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How to Tie a Chod Rig

15 June, 2023

The chod rig gained popularity a few years ago, thanks to the efforts of Terry Hearn and Jim Shelley. Initially, there were mixed reviews about the rig, as some anglers believed that using a chod rig was an easy way out for those who lacked the skills to present a rig in challenging fishing situations.

However, the chod rig has proven its effectiveness, particularly when fishing over debris or weedy lake beds. In such conditions, it can be the only rig that allows for successful bait presentation. To assist you, here is a step-by-step tutorial on how to tie a chod rig.

 

chod rig

How to Tie a Chod Rig in 5 Easy Steps

Step 1

You have two options for using a leadcore chod safety system: either purchase a pre-made one or splice your own length of leadcore, approximately 120cm long, and create small loops at each end. Afterward, slide on a tail rubber and attach a metal lead clip, which will enable you to connect your lead to the rig. If you are fishing over heavy weed use the lightest lead that you can get away with.

Next slide the tail rubber down over the metal lead clip.

Step 2

Completely slide off the top bead (the one farthest from the lead) along the length of the leadcore. It is of utmost importance that the beads, especially the top one, can smoothly slide off the rubber tubing beneath it with a slight amount of pressure.

It is critical that the beads slide off for the carp’s safety in the event of a break off.

Step 3

Take a pre-tied chod hooklink and slide it down the leadcore, ensuring that it sits between the remaining safety bead and the bead that you have removed.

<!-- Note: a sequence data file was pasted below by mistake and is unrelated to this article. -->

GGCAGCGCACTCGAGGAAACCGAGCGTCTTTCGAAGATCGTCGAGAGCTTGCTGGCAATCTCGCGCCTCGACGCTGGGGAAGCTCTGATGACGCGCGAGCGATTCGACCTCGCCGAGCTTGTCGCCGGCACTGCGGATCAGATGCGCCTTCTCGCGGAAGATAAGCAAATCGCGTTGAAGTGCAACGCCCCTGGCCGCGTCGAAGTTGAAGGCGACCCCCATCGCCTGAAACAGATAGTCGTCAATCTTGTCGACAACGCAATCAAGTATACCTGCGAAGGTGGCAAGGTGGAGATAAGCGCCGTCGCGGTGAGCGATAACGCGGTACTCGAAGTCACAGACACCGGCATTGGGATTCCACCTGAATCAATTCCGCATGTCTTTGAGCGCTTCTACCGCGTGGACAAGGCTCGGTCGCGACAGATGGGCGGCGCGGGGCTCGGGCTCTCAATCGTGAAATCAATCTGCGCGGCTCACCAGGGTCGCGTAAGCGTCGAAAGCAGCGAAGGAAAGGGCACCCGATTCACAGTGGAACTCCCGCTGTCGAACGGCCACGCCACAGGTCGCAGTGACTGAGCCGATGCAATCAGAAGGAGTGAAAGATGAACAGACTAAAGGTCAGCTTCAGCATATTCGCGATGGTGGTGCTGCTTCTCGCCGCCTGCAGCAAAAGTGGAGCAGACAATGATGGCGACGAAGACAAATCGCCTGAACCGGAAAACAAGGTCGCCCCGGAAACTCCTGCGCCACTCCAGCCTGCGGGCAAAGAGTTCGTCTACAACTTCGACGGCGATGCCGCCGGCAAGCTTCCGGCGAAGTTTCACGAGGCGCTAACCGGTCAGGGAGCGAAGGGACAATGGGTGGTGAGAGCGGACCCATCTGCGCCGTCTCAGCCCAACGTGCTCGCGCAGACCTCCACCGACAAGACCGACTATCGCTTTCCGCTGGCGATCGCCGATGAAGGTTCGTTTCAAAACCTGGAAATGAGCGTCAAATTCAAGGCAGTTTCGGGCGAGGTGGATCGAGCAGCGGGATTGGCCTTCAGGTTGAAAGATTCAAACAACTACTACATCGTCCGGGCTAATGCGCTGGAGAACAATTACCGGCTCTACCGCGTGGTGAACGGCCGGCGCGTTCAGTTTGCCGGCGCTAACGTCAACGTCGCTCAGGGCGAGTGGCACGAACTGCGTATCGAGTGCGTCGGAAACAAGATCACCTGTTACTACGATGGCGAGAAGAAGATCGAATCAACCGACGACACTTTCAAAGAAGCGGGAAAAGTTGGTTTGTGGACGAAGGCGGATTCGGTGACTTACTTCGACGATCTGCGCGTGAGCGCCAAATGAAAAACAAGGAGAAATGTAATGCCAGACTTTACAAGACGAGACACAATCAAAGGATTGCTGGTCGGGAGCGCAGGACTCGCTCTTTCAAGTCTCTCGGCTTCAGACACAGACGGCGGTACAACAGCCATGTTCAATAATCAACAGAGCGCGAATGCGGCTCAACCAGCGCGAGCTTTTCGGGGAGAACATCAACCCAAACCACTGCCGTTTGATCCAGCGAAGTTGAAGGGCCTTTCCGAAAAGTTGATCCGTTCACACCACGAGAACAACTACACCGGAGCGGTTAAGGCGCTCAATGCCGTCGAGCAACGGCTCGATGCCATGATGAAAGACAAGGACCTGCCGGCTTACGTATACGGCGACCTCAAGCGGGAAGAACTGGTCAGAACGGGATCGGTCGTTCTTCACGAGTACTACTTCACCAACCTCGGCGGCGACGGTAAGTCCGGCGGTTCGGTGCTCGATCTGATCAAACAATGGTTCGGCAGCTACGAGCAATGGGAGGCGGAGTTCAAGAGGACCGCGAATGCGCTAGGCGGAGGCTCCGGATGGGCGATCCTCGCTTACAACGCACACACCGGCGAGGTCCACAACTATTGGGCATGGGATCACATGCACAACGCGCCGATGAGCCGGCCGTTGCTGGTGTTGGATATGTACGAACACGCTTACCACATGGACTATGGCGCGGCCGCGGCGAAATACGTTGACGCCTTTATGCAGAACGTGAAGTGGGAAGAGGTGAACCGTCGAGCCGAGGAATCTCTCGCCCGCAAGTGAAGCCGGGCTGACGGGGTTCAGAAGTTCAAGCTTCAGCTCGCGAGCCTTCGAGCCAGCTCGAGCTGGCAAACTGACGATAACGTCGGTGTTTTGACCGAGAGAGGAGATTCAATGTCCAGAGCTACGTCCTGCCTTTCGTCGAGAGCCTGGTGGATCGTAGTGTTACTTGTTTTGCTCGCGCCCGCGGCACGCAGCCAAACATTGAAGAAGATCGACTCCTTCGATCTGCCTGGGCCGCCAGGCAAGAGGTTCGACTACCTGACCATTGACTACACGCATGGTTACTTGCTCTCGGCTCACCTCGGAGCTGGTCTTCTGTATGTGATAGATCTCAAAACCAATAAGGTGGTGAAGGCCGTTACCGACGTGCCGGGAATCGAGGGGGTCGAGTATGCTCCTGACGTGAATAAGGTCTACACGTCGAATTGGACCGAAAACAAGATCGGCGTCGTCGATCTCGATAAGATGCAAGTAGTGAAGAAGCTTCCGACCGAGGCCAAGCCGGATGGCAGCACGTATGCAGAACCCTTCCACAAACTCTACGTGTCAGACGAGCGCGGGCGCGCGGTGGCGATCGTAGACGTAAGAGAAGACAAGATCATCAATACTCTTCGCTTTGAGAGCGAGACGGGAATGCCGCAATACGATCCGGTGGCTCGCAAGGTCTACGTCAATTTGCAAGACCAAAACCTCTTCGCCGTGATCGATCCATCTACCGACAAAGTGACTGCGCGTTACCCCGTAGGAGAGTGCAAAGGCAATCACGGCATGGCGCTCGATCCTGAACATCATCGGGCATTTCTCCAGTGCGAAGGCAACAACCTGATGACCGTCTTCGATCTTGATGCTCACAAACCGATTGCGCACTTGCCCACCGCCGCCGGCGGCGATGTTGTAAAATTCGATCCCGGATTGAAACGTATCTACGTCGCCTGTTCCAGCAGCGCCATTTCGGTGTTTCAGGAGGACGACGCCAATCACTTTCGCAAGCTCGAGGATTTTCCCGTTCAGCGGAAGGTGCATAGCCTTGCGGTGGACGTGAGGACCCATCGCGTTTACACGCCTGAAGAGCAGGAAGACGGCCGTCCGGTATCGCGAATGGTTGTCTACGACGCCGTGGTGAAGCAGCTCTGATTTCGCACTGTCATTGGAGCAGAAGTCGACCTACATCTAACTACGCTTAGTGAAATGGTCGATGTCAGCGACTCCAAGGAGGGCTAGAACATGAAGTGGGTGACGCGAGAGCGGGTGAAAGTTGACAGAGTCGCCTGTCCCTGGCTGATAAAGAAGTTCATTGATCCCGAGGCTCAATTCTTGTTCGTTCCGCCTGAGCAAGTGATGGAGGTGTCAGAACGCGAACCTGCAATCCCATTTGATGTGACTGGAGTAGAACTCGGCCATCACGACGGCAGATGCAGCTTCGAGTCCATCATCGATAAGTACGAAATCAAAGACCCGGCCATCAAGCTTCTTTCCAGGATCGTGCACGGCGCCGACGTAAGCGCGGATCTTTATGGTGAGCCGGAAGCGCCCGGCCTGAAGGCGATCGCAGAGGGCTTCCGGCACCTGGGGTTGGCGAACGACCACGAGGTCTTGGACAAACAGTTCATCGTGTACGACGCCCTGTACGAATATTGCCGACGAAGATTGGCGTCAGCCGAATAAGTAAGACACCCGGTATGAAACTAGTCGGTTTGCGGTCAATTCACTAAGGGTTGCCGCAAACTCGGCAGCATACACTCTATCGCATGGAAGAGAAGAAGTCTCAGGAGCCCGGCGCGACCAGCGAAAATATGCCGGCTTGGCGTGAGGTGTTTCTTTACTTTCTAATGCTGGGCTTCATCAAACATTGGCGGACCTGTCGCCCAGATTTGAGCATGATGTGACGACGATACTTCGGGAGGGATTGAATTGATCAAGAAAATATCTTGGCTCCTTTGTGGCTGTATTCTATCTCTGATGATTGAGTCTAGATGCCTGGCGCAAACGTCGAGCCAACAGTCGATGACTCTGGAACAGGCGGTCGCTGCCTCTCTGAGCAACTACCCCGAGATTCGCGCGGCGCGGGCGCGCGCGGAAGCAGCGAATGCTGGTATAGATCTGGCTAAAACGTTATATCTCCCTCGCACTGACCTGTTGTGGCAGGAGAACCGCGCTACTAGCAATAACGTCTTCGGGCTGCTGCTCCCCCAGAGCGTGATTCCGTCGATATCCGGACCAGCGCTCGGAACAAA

Now, there are two important aspects to note about the hook in this rig.

Firstly, the hook link material is intentionally curved, which plays a crucial role in the effectiveness of the chod rig’s hooking capabilities. If you opt to purchase pre-tied rigs, ensure that they come with a stiff link mono or bristle filament that maintains its curved shape once formed. Alternatively, if you prefer to make your own rigs, use a suitable stiff link material that retains its curvature.

Secondly, the hook is attached to a double swivel. This double swivel design allows the rig to freely rotate both in the water and within the mouth of the carp. This rotational movement makes it more challenging for the carp to dislodge or eject the rig.

Now, carefully slide the safety bead, which you had previously removed, back onto the rubber tubing of the leadcore, positioning it so that the hook is now situated between the two beads.

Step 4

Take some baiting floss and fasten a buoyant pop-up to the metal ring that has been looped onto the line’s loop at the base of the hook shank. As you do this, you will begin to observe the rig’s mechanics coming together.

The positioning of the two beads relative to the lead can be adjusted based on your fishing conditions. If you are dealing with light debris, you might prefer to place the hook closer to the lead. On the other hand, if you are fishing over a foot or two of Canadian pond weed, it would be advisable to set the beads further away from the lead. This arrangement allows the hook and boilie to rest atop the weed surface.

How to tie the chod rig

Use the bait floss to tie the pop up boilie fixing it with a hair stop.

Take a lighter and blob down the bait floss so that it looks neat and tidy.

Step 5

Securely fasten the loop at the opposite end of the leadcore to your mainline, and proceed to cast the rig out. During the cast, exert a gentle touch to straighten the rig and reduce its speed as it makes contact with the water. By doing so, you enhance the rig’s presentation, preventing it from tangling or coiling up upon reaching the lake bed.

The accompanying images below depict the advantageous positioning of the chod rig, which keeps the hook bait elevated and free from entanglement with bottom weed.

Typically, chod rigs yield optimal results when deployed over a spread of boilies. However, if you opt to introduce a particle mix using a spod, it can have a counterproductive effect. The finer particles tend to sink to the lake bed, potentially attracting the fish away from the location where your hook bait has settled.